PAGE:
From the Archives of a Common Sensei Volume 21: SEQUENTIAL JUST-IN-TIME FLOW


One of the unique and valued tenets of the Toyota Production System (TPS) is the ability to manufacture products on a just in time (JIT) basis. Why do this? In addition to being able to respond to customer’s requirements more quickly, using JIT enabled Toyota Industrial Equipment Manufacturing (TIEM) to improve quality by responding quickly to any problems (opportunities), minimize inventory and space usage, respond to any engineering changes, and eliminate waste..

When trying to figure out how your organization can build a sequential JIT flow, perhaps some of the concepts we used in this illustration might be helpful. Keep in mind that we present these drawings and discussions not as “how to guides” but simply as “ideas” to help start you thinking process.

JIT enabled TIEM to improve quality by responding quickly to any problems (opportunities), minimize inventory and space usage, respond to any engineering changes, and eliminate waste. During the early days of TIEM this was accomplished not by “batch” manufacturing and “batch” parts sourcing, but rather “sequential” manufacturing and “sequential” sourcing of parts from its’ sub-assemblies or suppliers as shown in the attached graphic entitled “In Process Inventory Chart”. These sequentially resourced parts were each scheduled for either machining, painting, sub-assembly, or sequential staging according to the main assembly line scheduled model configuration (Mfg. Instruction) and sequence needs. Such a scheduling through the main assembly line from the low to the high number (left to right on the attached diagram), you can see how we built or sourced material in the scheduled sequence to enter the assembly at various appropriate points during sub-assembly or assembly.

Inevitably, a scheduled sequence might require change due to a missing component, a customer need change, a processing difficulty, etc. In such a case, we used the rescheduling approach described on the attached page entitled “Revise In-Process Inventory Procedure” to discuss at the Group Lead (GL) & Team Lead (TL) levels exactly what scheduling changes needed to be made, followed by issuing a revised in-process inventory chart.

Yes, they are approximately 29-year-old drawings, but the approach worked then, and the concept works much the same today regardless of the product being manufactured/processed. Today, at TIEM, the process and feeder processes have become increasingly more complex as new models and required sub-assemblies have been developed! Regardless, the process approach will remain the same or very similar. If you are hesitant to move away from “batch processing and assembly”, perhaps start with a small process line with sub-assemblies and build from there as your confidence grows. Remember, “learn by doing”! If your effort is not perfect, improve on it by learning!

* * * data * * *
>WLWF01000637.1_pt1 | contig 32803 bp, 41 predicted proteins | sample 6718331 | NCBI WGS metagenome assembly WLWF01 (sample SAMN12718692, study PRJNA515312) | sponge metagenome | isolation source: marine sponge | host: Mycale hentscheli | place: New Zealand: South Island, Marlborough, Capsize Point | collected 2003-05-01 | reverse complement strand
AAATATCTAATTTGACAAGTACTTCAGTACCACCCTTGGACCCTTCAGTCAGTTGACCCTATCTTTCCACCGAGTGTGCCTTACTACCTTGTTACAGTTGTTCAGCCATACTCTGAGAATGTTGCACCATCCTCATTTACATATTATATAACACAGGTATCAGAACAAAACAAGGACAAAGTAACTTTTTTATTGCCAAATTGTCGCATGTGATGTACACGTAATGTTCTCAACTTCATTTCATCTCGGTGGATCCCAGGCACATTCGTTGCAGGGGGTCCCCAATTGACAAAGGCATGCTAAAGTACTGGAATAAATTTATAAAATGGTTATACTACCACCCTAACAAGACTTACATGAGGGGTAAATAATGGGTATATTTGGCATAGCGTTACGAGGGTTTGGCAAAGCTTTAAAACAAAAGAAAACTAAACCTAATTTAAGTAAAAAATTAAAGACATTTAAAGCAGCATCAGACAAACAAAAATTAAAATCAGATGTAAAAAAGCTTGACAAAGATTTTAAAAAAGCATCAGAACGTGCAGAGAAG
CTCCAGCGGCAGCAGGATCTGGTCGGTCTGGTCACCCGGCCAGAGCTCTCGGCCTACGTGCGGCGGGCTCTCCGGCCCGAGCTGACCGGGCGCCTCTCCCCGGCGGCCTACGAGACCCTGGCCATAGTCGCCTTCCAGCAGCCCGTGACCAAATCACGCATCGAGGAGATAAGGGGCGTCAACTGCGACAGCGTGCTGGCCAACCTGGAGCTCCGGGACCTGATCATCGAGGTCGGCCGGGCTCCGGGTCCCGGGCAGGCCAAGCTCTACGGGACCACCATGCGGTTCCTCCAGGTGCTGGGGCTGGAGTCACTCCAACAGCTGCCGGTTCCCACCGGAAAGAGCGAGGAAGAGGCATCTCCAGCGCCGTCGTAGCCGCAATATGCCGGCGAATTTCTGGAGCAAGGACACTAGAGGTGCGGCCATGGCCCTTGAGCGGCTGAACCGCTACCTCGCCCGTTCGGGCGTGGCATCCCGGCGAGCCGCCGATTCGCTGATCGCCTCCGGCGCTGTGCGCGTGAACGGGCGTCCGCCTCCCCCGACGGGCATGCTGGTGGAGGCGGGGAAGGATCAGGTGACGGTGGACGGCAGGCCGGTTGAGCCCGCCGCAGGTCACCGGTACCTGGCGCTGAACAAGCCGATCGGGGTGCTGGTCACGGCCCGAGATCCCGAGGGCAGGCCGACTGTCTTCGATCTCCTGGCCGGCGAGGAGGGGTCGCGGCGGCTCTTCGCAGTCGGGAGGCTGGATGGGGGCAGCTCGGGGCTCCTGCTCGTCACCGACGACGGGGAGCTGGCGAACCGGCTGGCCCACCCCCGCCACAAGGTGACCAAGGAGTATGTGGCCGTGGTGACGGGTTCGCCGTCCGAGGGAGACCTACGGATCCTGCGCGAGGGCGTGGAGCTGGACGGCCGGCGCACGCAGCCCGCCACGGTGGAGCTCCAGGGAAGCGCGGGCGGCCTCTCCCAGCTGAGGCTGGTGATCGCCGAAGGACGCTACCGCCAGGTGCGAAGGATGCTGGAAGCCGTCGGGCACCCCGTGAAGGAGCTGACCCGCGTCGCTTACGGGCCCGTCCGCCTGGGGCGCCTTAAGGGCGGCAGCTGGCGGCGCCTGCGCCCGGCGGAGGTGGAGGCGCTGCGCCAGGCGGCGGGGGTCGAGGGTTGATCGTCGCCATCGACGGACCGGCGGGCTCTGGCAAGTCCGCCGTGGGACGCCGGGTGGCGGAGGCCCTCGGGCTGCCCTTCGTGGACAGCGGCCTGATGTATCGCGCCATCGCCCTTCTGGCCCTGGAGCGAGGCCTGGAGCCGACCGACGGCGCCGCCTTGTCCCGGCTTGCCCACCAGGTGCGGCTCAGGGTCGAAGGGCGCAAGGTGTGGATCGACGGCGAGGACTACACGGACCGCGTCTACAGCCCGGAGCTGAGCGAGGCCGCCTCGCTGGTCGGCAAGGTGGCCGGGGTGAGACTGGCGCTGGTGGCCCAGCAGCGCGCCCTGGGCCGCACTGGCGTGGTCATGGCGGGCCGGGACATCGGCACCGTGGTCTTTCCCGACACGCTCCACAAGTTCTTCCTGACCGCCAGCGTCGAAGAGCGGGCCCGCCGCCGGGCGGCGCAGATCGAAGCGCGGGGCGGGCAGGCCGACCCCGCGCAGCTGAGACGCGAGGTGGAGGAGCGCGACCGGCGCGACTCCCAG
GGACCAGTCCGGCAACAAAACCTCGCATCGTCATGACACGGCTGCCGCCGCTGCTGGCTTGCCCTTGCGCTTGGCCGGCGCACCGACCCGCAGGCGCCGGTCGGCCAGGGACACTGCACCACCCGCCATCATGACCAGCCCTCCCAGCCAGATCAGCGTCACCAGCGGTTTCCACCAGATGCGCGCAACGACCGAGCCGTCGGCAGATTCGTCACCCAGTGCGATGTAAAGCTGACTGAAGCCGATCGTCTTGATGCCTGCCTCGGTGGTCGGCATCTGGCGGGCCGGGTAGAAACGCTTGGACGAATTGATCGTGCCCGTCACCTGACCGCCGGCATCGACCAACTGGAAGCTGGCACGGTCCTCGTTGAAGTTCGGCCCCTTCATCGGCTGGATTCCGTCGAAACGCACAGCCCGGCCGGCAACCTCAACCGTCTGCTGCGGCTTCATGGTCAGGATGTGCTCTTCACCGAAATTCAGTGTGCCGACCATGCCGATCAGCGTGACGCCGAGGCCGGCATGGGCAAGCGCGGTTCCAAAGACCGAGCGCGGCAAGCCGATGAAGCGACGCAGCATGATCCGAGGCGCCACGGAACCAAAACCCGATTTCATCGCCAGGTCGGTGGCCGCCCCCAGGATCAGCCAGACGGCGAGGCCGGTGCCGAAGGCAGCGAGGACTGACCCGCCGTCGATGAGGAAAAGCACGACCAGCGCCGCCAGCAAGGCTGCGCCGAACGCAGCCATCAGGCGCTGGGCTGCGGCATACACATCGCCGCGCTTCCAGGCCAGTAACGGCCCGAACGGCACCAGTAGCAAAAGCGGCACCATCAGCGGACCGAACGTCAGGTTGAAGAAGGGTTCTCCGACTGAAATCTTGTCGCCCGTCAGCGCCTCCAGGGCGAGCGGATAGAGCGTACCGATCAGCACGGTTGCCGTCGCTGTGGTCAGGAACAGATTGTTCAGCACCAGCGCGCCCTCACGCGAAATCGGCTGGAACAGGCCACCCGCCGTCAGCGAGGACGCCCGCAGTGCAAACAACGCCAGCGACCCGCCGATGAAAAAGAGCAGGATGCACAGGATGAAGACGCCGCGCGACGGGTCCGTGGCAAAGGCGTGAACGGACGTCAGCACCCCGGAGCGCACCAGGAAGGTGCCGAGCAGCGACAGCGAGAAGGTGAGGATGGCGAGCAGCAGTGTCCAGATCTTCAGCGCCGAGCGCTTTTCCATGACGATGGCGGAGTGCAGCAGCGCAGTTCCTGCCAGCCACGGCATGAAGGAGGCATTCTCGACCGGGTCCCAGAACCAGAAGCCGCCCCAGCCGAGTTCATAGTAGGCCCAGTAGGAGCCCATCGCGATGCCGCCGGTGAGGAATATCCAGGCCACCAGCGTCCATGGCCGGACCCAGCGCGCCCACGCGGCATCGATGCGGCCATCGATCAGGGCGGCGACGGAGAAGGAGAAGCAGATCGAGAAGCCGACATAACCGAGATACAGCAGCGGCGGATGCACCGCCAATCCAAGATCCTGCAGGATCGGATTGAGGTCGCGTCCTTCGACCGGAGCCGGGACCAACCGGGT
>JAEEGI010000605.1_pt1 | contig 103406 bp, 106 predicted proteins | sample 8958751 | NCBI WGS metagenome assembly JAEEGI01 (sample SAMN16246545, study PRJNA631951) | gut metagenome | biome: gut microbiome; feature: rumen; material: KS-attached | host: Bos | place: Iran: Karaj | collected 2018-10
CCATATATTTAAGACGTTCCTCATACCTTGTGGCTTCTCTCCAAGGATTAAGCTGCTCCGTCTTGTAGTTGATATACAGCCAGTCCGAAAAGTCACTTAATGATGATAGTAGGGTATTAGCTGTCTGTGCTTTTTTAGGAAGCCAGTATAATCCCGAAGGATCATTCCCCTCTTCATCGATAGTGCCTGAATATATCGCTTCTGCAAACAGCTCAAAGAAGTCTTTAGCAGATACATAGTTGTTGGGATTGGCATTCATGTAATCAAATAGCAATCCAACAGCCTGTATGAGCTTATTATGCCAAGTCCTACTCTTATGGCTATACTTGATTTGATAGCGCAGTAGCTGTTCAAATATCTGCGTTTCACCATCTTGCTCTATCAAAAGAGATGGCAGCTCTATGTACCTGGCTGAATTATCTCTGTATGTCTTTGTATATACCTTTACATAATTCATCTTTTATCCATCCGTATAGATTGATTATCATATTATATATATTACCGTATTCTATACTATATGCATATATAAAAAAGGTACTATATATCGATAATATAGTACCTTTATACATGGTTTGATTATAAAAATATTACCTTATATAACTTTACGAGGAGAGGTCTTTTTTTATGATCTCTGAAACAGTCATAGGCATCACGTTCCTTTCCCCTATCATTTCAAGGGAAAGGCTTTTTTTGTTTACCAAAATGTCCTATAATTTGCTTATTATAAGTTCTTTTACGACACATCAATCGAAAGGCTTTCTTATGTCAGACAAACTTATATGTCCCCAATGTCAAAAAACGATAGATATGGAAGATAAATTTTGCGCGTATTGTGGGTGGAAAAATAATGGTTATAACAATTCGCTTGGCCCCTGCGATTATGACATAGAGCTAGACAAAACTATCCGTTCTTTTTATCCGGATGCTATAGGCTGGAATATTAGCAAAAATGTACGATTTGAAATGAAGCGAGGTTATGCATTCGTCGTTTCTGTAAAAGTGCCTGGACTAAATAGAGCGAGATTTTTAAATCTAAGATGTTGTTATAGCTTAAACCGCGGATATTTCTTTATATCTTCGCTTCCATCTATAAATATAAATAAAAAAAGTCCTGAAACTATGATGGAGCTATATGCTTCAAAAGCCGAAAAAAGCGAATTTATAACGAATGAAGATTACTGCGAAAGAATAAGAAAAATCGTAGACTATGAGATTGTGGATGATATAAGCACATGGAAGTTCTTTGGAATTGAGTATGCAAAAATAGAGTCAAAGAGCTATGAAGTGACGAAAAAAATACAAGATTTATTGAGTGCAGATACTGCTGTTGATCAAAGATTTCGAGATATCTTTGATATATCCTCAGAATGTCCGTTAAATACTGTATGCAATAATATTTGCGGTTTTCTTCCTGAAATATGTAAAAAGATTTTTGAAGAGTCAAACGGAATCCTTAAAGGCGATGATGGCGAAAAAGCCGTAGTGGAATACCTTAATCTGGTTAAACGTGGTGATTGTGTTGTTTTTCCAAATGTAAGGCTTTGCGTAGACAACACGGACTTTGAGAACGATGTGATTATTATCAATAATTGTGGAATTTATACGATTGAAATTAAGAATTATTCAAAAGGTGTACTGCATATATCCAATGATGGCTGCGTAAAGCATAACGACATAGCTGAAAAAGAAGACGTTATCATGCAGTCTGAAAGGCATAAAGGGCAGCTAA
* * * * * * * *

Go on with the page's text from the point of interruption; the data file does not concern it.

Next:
For More Information or help with your transformation effort, contact us at http://www.per-strat.com

From the Archives of a Common Sensei Volume 20: THE KANBAN CALCULATION


If your organization is beginning the “LEAN Journey” or if you are having difficulty executing your Kanban ordering, perhaps this blog volume 20 will help you. These formulas for “standard/ordering” and “inter-process” Kanban were derived from work we did at Toyota Industrial Equipment (TIEM) during the early days of the 1990’s, but may also be relevant in your organization. As you might suspect, the standard Kanban calculation formula is generally meant for external ordering, and the inter-process Kanban calculation is generally used only when material is transferred (moved) internally. When reviewing these formulas to be used as guides, I have presented the suggested formulas and considerations. These formulas have been used in a variety of JIT and Kanban driven environments since I left Toyota (TIEM) and have helped create enormous value in the form of: shorter order lead times, shorter processing time, less inventory expense, less handling, less space, better quality, lower engineering costs, less overall waste, lower financial costs, etc. for those who choose to take deployment seriously. The use of Kanban must be executed with high discipline! Anything less is likely to result in errors and shortages of supply. The implementation of Kanban alone in an organization is not likely to produce the intended benefits mentioned above! This is where the culture of many organizations MUST be tackled at the same time (as discussed in our previous blogs). Every associate must understand the seriousness of their actions and the consequences of not performing their role in the overall process.

True value creation requires that every associate understand their role in executing to plan AND perform that role as intended!

Max Allway

As has been stated in other articles/blogs, this example of methods used or previously used at a Toyota operation are only meant as examples for consideration in your organization.  Hopefully you will benefit from this and previous “ideas” we have included in our blog postings.

For More Information or help with your transformation effort, contact us at http://www.per-strat.com